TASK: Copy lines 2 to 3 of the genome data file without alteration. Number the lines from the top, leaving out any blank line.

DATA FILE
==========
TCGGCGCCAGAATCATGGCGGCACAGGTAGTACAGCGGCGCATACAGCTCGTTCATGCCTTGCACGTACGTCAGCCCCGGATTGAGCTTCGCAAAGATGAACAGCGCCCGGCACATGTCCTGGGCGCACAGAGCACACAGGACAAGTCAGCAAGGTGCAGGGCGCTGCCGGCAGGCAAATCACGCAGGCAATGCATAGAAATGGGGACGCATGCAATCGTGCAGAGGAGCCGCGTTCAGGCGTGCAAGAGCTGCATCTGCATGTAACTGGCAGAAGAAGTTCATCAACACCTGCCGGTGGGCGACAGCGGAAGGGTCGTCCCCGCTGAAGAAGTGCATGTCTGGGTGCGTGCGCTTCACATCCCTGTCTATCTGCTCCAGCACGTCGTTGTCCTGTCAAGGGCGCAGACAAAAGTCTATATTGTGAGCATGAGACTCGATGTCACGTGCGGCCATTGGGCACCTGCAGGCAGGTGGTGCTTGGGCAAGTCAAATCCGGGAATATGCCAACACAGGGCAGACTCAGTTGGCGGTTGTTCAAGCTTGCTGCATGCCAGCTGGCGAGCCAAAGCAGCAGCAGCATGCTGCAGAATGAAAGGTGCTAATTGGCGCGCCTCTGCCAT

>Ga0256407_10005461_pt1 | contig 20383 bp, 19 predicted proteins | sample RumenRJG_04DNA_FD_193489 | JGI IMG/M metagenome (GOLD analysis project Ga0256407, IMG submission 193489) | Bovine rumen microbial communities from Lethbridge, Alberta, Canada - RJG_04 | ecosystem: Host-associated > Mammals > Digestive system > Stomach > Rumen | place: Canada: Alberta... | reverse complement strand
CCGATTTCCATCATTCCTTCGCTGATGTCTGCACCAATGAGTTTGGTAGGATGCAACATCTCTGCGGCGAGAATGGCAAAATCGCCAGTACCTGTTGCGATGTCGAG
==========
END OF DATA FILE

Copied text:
>Ga0256407_10005461_pt1 | contig 20383 bp, 19 predicted proteins | sample RumenRJG_04DNA_FD_193489 | JGI IMG/M metagenome (GOLD analysis project Ga0256407, IMG submission 193489) | Bovine rumen microbial communities from Lethbridge, Alberta, Canada - RJG_04 | ecosystem: Host-associated > Mammals > Digestive system > Stomach > Rumen | place: Canada: Alberta... | reverse complement strand
CCGATTTCCATCATTCCTTCGCTGATGTCTGCACCAATGAGTTTGGTAGGATGCAACATCTCTGCGGCGAGAATGGCAAAATCGCCAGTACCTGTTGCGATGTCGAG